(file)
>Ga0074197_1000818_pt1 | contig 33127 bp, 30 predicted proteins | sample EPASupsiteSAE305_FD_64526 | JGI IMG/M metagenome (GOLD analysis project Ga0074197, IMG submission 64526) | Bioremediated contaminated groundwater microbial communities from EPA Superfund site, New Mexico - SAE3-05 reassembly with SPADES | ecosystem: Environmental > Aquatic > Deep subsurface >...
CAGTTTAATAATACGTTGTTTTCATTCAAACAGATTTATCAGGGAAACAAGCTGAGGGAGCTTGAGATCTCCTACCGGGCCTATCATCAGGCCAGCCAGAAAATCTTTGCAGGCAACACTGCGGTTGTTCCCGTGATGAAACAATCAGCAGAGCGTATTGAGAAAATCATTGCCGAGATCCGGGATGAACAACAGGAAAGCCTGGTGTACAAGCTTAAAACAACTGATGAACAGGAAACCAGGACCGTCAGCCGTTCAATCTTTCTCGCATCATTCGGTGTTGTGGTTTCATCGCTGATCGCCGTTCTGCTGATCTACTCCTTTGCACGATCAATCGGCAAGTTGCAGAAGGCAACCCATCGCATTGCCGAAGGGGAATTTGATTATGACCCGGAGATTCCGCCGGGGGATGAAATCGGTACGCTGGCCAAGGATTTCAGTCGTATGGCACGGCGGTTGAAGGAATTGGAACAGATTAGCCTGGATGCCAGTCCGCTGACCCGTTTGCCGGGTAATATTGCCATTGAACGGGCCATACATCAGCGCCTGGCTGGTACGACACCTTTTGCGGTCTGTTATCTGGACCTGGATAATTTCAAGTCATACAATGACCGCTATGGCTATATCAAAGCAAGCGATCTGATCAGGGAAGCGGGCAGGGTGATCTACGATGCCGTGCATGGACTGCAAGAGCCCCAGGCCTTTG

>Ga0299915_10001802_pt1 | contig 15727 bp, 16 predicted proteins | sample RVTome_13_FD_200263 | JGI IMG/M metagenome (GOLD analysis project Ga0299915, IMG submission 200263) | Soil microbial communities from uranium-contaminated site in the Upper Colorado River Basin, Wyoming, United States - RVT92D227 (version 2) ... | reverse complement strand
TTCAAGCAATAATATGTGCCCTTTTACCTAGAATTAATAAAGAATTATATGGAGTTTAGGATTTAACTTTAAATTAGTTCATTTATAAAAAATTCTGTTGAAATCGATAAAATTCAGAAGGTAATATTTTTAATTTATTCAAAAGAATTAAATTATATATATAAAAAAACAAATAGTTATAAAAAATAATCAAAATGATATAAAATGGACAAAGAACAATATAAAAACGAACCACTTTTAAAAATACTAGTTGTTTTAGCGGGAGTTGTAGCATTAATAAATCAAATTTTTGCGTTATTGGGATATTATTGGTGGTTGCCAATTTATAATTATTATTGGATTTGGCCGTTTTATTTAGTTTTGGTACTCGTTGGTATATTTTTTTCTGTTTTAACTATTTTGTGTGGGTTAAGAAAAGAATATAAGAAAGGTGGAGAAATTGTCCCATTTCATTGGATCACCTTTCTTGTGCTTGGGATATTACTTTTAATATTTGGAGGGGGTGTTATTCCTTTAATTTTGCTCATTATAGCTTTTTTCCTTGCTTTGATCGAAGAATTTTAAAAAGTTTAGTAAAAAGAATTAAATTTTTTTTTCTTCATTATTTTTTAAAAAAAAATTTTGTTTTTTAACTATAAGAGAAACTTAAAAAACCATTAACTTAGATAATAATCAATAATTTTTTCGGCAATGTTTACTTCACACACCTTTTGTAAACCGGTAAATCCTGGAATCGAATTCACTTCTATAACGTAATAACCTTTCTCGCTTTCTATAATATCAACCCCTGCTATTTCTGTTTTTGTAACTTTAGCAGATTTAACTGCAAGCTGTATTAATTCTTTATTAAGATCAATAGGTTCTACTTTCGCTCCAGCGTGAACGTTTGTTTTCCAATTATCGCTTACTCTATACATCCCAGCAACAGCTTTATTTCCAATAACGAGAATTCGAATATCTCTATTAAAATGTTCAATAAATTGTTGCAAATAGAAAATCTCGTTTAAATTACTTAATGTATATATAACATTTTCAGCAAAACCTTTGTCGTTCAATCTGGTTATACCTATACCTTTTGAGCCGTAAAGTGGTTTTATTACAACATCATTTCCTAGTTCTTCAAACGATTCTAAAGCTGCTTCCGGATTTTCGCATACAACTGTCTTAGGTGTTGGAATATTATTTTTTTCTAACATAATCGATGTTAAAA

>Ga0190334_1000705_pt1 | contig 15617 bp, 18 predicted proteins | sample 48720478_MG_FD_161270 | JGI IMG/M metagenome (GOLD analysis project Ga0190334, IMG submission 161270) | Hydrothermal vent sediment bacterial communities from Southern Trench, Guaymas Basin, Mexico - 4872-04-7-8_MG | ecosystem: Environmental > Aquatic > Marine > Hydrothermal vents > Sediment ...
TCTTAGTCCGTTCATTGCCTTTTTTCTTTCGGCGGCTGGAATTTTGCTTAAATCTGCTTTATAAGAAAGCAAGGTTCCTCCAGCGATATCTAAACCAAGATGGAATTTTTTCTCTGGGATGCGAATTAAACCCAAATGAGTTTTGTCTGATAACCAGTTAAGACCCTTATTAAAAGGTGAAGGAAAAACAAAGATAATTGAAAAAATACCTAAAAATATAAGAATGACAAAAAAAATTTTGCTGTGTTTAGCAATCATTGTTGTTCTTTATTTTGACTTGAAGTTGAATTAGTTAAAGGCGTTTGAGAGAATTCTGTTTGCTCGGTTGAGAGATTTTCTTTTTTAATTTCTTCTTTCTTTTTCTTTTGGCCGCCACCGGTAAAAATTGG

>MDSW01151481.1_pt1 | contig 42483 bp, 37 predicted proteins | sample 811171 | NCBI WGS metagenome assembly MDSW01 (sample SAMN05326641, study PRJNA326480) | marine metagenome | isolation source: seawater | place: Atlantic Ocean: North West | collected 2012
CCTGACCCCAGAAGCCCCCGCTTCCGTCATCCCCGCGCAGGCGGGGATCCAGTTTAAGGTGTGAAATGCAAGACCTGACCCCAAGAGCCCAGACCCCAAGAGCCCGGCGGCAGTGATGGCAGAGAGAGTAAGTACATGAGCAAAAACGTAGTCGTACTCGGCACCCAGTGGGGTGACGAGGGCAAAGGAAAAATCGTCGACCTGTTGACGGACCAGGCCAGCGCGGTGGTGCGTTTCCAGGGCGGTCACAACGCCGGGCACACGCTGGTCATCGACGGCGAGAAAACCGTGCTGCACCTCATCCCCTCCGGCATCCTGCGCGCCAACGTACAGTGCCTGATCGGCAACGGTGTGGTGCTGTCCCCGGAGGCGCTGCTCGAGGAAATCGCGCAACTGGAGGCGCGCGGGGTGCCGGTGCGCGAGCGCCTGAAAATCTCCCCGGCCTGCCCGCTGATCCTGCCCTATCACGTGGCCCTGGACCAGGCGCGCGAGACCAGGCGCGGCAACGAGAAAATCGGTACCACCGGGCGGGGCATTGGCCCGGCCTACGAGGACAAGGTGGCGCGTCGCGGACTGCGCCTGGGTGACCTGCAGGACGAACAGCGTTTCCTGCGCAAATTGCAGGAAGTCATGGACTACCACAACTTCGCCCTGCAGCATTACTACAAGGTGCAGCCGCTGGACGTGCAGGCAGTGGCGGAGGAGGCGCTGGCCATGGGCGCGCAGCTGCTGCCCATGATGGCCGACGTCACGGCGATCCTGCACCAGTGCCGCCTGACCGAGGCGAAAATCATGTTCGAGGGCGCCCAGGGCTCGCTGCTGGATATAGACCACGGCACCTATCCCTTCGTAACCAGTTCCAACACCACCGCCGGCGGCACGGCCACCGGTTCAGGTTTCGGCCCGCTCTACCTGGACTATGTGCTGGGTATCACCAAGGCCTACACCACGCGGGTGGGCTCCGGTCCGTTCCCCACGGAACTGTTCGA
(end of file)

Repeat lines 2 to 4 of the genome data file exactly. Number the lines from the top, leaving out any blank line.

CAGTTTAATAATACGTTGTTTTCATTCAAACAGATTTATCAGGGAAACAAGCTGAGGGAGCTTGAGATCTCCTACCGGGCCTATCATCAGGCCAGCCAGAAAATCTTTGCAGGCAACACTGCGGTTGTTCCCGTGATGAAACAATCAGCAGAGCGTATTGAGAAAATCATTGCCGAGATCCGGGATGAACAACAGGAAAGCCTGGTGTACAAGCTTAAAACAACTGATGAACAGGAAACCAGGACCGTCAGCCGTTCAATCTTTCTCGCATCATTCGGTGTTGTGGTTTCATCGCTGATCGCCGTTCTGCTGATCTACTCCTTTGCACGATCAATCGGCAAGTTGCAGAAGGCAACCCATCGCATTGCCGAAGGGGAATTTGATTATGACCCGGAGATTCCGCCGGGGGATGAAATCGGTACGCTGGCCAAGGATTTCAGTCGTATGGCACGGCGGTTGAAGGAATTGGAACAGATTAGCCTGGATGCCAGTCCGCTGACCCGTTTGCCGGGTAATATTGCCATTGAACGGGCCATACATCAGCGCCTGGCTGGTACGACACCTTTTGCGGTCTGTTATCTGGACCTGGATAATTTCAAGTCATACAATGACCGCTATGGCTATATCAAAGCAAGCGATCTGATCAGGGAAGCGGGCAGGGTGATCTACGATGCCGTGCATGGACTGCAAGAGCCCCAGGCCTTTG

>Ga0299915_10001802_pt1 | contig 15727 bp, 16 predicted proteins | sample RVTome_13_FD_200263 | JGI IMG/M metagenome (GOLD analysis project Ga0299915, IMG submission 200263) | Soil microbial communities from uranium-contaminated site in the Upper Colorado River Basin, Wyoming, United States - RVT92D227 (version 2) ... | reverse complement strand
TTCAAGCAATAATATGTGCCCTTTTACCTAGAATTAATAAAGAATTATATGGAGTTTAGGATTTAACTTTAAATTAGTTCATTTATAAAAAATTCTGTTGAAATCGATAAAATTCAGAAGGTAATATTTTTAATTTATTCAAAAGAATTAAATTATATATATAAAAAAACAAATAGTTATAAAAAATAATCAAAATGATATAAAATGGACAAAGAACAATATAAAAACGAACCACTTTTAAAAATACTAGTTGTTTTAGCGGGAGTTGTAGCATTAATAAATCAAATTTTTGCGTTATTGGGATATTATTGGTGGTTGCCAATTTATAATTATTATTGGATTTGGCCGTTTTATTTAGTTTTGGTACTCGTTGGTATATTTTTTTCTGTTTTAACTATTTTGTGTGGGTTAAGAAAAGAATATAAGAAAGGTGGAGAAATTGTCCCATTTCATTGGATCACCTTTCTTGTGCTTGGGATATTACTTTTAATATTTGGAGGGGGTGTTATTCCTTTAATTTTGCTCATTATAGCTTTTTTCCTTGCTTTGATCGAAGAATTTTAAAAAGTTTAGTAAAAAGAATTAAATTTTTTTTTCTTCATTATTTTTTAAAAAAAAATTTTGTTTTTTAACTATAAGAGAAACTTAAAAAACCATTAACTTAGATAATAATCAATAATTTTTTCGGCAATGTTTACTTCACACACCTTTTGTAAACCGGTAAATCCTGGAATCGAATTCACTTCTATAACGTAATAACCTTTCTCGCTTTCTATAATATCAACCCCTGCTATTTCTGTTTTTGTAACTTTAGCAGATTTAACTGCAAGCTGTATTAATTCTTTATTAAGATCAATAGGTTCTACTTTCGCTCCAGCGTGAACGTTTGTTTTCCAATTATCGCTTACTCTATACATCCCAGCAACAGCTTTATTTCCAATAACGAGAATTCGAATATCTCTATTAAAATGTTCAATAAATTGTTGCAAATAGAAAATCTCGTTTAAATTACTTAATGTATATATAACATTTTCAGCAAAACCTTTGTCGTTCAATCTGGTTATACCTATACCTTTTGAGCCGTAAAGTGGTTTTATTACAACATCATTTCCTAGTTCTTCAAACGATTCTAAAGCTGCTTCCGGATTTTCGCATACAACTGTCTTAGGTGTTGGAATATTATTTTTTTCTAACATAATCGATGTTAAAA